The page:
AWS Machine Learning Blog

How Marubeni is optimizing market decisions using AWS machine learning and analytics

This post is co-authored with Hernan Figueroa, Sr. Manager Data Science at Marubeni Power International.

Marubeni Power International Inc (MPII) owns and invests in power business platforms in the Americas. An important vertical for MPII is asset management for renewable energy and energy storage assets, which are critical to reduce the carbon intensity of our power infrastructure. Working with renewable power assets requires predictive and responsive digital solutions, because renewable energy generation and electricity market conditions are continuously changing. MPII is using a machine learning (ML) bid optimization engine to inform upstream decision-making processes in power asset management and trading. This solution helps market analysts design and perform data-driven bidding strategies optimized for power asset profitability.

In this post, you will learn how Marubeni is optimizing market decisions by using the broad set of AWS analytics and ML services, to build a robust and cost-effective Power Bid Optimization solution.

Solution overview

Electricity markets enable trading power and energy to balance power supply and demand in the electric grid and to cover different electric grid reliability needs. Market participants, such as MPII asset operators, are constantly bidding power and energy quantities into these electricity markets to obtain profits from their power assets. A market participant can submit bids to different markets simultaneously to increase the profitability of an asset, but it needs to consider asset power limits and response speeds as well as other asset operational constraints and the interoperability of those markets.

MPII’s bid optimization engine solution uses ML models to generate optimal bids for participation in different markets. The most common bids are day-ahead energy bids, which should be submitted 1 day in advance of the actual trading day, and real-time energy bids, which should be submitted 75 minutes before the trading hour. The solution orchestrates the dynamic bidding and operation of a power asset and requires using optimization and predictive capabilities available in its ML models.

The Power Bid Optimization solution includes multiple components that play specific roles. Let’s walk through the components involved and their respective business function.

Data collection and ingestion

The data collection and ingestion layer connects to all upstream data sources and loads the data into the data lake. Electricity market bidding requires at least four types of input:

  • Electricity demand forecasts
  • Weather forecasts
  • Market price history
  • Power price forecasts

These data sources are accessed exclusively through APIs. Therefore, the ingestion components need to be able to manage authentication, data sourcing in pull mode, data preprocessing, and data storage. Because the data is being fetched hourly, a mechanism is also required to orchestrate and schedule ingestion jobs.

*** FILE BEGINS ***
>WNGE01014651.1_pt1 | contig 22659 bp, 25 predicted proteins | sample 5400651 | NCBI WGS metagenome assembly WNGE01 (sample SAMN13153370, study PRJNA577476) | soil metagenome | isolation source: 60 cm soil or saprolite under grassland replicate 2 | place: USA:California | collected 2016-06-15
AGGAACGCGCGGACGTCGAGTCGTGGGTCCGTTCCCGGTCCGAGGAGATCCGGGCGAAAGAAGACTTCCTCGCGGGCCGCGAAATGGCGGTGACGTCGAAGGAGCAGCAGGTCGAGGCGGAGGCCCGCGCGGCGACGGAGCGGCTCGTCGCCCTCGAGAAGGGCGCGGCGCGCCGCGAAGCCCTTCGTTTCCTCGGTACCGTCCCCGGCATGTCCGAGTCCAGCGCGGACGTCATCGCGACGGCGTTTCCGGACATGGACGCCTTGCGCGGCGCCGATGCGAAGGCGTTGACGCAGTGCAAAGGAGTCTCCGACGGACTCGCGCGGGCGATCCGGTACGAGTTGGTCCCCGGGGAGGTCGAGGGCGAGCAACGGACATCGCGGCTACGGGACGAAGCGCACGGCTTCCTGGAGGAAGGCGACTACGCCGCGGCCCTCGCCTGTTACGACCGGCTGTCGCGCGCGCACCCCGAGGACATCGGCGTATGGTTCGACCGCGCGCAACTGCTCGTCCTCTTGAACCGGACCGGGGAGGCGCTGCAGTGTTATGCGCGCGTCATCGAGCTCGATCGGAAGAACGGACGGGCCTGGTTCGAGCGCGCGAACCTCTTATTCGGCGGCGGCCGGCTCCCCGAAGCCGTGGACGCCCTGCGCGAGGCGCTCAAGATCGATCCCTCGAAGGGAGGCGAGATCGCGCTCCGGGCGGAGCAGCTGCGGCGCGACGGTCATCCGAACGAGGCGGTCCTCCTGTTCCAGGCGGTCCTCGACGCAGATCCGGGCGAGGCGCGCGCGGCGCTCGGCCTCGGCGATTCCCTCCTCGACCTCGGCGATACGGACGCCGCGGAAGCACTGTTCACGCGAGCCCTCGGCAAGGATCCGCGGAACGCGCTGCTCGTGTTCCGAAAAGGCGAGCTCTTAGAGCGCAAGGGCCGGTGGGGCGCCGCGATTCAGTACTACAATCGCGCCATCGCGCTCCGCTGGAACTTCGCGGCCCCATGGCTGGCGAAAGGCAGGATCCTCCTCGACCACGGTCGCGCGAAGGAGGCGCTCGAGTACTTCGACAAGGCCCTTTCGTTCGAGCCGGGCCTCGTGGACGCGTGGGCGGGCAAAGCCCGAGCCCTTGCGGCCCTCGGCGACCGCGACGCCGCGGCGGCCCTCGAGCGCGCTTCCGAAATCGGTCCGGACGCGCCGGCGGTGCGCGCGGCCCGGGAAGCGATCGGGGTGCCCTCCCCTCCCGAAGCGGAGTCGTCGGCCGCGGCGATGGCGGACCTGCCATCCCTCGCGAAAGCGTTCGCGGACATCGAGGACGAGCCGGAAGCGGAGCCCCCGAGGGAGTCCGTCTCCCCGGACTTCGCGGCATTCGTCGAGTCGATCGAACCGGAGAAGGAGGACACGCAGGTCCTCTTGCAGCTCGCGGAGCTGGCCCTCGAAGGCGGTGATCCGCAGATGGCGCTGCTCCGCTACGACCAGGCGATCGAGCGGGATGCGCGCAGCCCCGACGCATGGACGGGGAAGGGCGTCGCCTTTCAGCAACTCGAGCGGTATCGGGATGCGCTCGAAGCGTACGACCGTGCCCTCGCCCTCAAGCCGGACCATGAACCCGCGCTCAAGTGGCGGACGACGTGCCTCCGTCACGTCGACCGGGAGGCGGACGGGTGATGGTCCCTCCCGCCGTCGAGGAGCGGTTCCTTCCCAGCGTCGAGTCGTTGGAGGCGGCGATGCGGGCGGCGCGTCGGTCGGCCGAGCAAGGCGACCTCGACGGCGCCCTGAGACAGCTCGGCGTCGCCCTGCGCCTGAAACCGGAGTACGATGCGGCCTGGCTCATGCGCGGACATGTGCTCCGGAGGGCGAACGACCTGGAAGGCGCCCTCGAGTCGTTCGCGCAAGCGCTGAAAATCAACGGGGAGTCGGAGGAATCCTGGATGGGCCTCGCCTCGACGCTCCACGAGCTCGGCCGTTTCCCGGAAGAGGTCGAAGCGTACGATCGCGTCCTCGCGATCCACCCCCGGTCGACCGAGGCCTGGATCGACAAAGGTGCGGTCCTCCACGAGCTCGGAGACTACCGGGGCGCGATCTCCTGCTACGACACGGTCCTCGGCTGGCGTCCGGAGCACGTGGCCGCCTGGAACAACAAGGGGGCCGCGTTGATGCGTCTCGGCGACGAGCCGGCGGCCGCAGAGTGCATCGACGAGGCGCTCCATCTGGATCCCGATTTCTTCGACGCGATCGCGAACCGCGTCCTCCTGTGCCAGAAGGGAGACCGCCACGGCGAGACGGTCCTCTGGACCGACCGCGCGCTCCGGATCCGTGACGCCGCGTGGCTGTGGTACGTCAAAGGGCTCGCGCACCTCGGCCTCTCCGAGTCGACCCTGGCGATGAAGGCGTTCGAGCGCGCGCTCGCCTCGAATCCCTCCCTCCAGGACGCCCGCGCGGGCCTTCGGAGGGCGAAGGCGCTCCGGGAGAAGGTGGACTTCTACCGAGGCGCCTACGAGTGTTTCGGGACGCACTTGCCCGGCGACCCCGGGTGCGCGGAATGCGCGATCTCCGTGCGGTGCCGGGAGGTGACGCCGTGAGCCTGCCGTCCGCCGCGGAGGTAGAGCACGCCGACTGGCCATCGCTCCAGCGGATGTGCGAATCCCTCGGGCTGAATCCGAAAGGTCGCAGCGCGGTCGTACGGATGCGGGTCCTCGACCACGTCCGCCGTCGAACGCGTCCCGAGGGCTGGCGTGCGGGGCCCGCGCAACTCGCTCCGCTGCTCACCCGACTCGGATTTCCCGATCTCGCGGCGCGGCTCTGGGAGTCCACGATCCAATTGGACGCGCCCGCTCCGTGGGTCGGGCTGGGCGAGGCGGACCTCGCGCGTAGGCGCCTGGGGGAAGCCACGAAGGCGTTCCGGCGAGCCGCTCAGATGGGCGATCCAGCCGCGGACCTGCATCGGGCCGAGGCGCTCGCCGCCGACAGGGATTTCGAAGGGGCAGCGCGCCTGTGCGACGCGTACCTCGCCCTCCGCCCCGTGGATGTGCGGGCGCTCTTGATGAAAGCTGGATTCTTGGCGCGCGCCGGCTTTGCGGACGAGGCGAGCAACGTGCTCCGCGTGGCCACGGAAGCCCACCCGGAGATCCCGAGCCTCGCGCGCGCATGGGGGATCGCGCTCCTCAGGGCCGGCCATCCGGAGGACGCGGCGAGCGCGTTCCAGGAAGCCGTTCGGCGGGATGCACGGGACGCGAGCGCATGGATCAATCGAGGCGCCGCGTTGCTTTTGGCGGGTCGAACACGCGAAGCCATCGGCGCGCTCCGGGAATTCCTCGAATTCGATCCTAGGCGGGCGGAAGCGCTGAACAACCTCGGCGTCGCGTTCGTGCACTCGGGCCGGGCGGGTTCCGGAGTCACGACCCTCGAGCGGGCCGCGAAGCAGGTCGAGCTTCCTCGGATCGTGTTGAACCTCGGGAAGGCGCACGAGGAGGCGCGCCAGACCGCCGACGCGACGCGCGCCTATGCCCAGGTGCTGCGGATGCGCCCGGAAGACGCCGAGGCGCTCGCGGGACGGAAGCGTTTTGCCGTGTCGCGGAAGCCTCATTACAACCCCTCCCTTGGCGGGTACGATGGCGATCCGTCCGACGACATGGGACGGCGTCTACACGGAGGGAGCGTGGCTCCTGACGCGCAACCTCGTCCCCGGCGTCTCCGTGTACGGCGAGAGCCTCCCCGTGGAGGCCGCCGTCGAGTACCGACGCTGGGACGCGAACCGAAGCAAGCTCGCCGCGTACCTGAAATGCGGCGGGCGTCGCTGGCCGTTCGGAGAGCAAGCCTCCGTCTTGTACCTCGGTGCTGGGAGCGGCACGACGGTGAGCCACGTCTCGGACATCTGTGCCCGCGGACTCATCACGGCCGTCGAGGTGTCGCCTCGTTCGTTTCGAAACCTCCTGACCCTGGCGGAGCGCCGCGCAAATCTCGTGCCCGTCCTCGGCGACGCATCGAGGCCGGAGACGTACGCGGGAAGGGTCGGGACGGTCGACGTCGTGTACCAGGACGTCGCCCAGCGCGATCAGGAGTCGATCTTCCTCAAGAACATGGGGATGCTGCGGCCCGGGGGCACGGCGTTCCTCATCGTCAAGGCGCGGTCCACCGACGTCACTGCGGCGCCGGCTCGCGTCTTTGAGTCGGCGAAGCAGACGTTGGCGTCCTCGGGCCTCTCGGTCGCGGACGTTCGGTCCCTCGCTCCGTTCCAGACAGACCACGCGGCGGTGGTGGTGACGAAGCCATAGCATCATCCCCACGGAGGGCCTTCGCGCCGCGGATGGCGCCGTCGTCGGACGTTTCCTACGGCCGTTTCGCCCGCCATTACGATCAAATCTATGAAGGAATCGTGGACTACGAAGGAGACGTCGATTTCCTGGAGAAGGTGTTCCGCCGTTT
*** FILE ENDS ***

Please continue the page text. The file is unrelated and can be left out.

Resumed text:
Data preparation

As with most ML use cases, data preparation plays a critical role. Data comes from disparate sources in a number of formats. Before it’s ready to be consumed for ML model training, it must go through some of the following steps:

  • Consolidate hourly datasets based on time of arrival. A complete dataset must include all sources.
  • Augment the quality of the data by using techniques such as standardization, normalization, or interpolation.

At the end of this process, the curated data is staged and made available for further consumption.

Model training and deployment

The next step consists of training and deploying a model capable of predicting optimal market bids for buying and selling energy. To minimize the risk of underperformance, Marubeni used the ensemble modeling technique. Ensemble modeling consists of combining multiple ML models to enhance prediction performance. Marubeni ensembles the outputs of external and internal prediction models with a weighted average to take advantage of the strength of all models. Marubeni’s internal models are based on Long Short-Term Memory (LSTM) architectures, which are well documented and easy to implement and customize in TensorFlow. Amazon SageMaker supports TensorFlow deployments and many other ML environments. The external model is proprietary, and its description cannot be included in this post.

In Marubeni’s use case, the bidding models perform numerical optimization to maximize the revenue using a modified version of the objective functions used in the publication Opportunities for Energy Storage in CAISO.

SageMaker enables Marubeni to run ML and numerical optimization algorithms in a single environment. This is critical, because during the internal model training, the output of the numerical optimization is used as part of the prediction loss function. For more information on how to address numerical optimization use cases, refer to Solving numerical optimization problems like scheduling, routing, and allocation with Amazon SageMaker Processing.